Excerpts from an entertaining new book by Ben Blatt, self-styled “data journalist,” are appearing all over the place. Nabokov’s Favorite Word is Mauve summarizes much fascinating research he’s done with a pile of literary classics and 20th century best sellers on one hand and a computer on the other.
A recent Wall Street Journal article (paywall) tackles the question of whether men and women characters in books behave differently. The short answer is “yes.”
Authors are more likely to use words like “grin” when speaking about male characters and more likely to use the tamped-down “smile” when referring to females. Men shout, and chuckle; women scream, shriek, and shiver. Sometimes a male character may scream (under extreme torture, I suppose), but he would never shriek! As IRL, men are more likely to murder. Female characters murmur; male ones mutter.
Blatt uses his database of novels to expose authors’ general writing patterns and writing trends over time. Based strictly on the numbers, here are some of his results, which I’ve culled from stories on Smithsonian.com and NPR:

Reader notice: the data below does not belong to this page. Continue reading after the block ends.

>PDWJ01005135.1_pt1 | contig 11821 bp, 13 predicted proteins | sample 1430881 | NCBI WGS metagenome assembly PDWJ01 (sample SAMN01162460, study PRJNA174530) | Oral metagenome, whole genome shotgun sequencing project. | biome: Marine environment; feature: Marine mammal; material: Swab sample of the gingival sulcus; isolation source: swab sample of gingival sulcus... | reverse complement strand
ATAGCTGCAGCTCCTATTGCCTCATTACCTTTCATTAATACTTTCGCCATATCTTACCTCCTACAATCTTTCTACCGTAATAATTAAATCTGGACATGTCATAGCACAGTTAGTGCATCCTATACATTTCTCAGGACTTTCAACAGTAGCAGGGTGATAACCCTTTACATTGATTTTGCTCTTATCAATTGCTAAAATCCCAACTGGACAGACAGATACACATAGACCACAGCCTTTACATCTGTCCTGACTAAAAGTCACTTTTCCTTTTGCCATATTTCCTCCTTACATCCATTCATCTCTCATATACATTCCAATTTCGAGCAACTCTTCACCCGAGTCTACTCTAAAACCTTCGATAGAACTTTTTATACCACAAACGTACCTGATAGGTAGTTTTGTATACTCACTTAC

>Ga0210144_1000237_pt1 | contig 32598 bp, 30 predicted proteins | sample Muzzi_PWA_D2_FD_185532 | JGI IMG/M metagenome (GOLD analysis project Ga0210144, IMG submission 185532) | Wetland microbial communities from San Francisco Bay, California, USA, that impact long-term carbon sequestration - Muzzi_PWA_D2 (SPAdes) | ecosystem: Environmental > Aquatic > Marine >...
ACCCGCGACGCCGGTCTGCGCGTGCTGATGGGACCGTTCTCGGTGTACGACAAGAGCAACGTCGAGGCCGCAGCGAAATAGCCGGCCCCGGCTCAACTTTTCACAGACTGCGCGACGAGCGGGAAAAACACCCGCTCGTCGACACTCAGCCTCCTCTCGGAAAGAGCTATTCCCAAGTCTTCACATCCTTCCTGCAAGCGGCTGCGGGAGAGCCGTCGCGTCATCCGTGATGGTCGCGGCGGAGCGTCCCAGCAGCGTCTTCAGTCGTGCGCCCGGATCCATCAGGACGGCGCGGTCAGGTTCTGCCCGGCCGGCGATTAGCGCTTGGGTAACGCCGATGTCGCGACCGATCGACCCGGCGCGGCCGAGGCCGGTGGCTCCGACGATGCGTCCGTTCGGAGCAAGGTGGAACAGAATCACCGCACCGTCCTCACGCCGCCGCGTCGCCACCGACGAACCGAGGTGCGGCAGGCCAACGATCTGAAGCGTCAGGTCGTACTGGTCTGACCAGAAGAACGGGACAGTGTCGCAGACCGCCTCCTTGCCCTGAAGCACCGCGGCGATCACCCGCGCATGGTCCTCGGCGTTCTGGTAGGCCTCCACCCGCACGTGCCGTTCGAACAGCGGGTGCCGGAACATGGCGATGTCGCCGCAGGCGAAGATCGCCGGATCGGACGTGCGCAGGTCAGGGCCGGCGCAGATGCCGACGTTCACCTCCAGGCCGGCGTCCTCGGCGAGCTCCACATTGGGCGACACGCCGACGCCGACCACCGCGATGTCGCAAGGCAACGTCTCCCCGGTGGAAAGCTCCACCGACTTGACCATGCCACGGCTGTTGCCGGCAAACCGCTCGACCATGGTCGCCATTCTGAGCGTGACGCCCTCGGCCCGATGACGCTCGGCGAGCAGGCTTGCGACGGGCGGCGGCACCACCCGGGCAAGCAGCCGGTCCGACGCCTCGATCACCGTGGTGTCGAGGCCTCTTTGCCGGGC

- Men and women authors write differently, with men much more likely to use clichés (Compare best-seller James Patterson—160 clichés per 100,000 words—to Jane Austen—45)
- Well worth further exploration and perhaps years of psychoanalysis is the finding that male authors are more likely than females to write that a woman character “interrupted”
- Ditto to the finding that male authors describe their female characters as kissing more often than their male characters (“she kissed him”), and for female authors, it’s the male characters who do the kissing (“he kissed her”).
Tomorrow: Does Writing Advice Hold Up?